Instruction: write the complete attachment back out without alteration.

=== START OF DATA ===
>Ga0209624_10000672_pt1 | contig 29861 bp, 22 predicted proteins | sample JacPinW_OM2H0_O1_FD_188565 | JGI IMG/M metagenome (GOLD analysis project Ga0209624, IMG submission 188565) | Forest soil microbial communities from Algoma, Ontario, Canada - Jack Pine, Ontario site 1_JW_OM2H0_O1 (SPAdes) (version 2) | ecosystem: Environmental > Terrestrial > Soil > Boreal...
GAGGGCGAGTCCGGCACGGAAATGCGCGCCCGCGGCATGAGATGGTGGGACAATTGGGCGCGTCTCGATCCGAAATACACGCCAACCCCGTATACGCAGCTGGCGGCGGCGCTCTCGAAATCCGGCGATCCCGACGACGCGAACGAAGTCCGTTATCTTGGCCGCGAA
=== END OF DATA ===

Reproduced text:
>Ga0209624_10000672_pt1 | contig 29861 bp, 22 predicted proteins | sample JacPinW_OM2H0_O1_FD_188565 | JGI IMG/M metagenome (GOLD analysis project Ga0209624, IMG submission 188565) | Forest soil microbial communities from Algoma, Ontario, Canada - Jack Pine, Ontario site 1_JW_OM2H0_O1 (SPAdes) (version 2) | ecosystem: Environmental > Terrestrial > Soil > Boreal...
GAGGGCGAGTCCGGCACGGAAATGCGCGCCCGCGGCATGAGATGGTGGGACAATTGGGCGCGTCTCGATCCGAAATACACGCCAACCCCGTATACGCAGCTGGCGGCGGCGCTCTCGAAATCCGGCGATCCCGACGACGCGAACGAAGTCCGTTATCTTGGCCGCGAA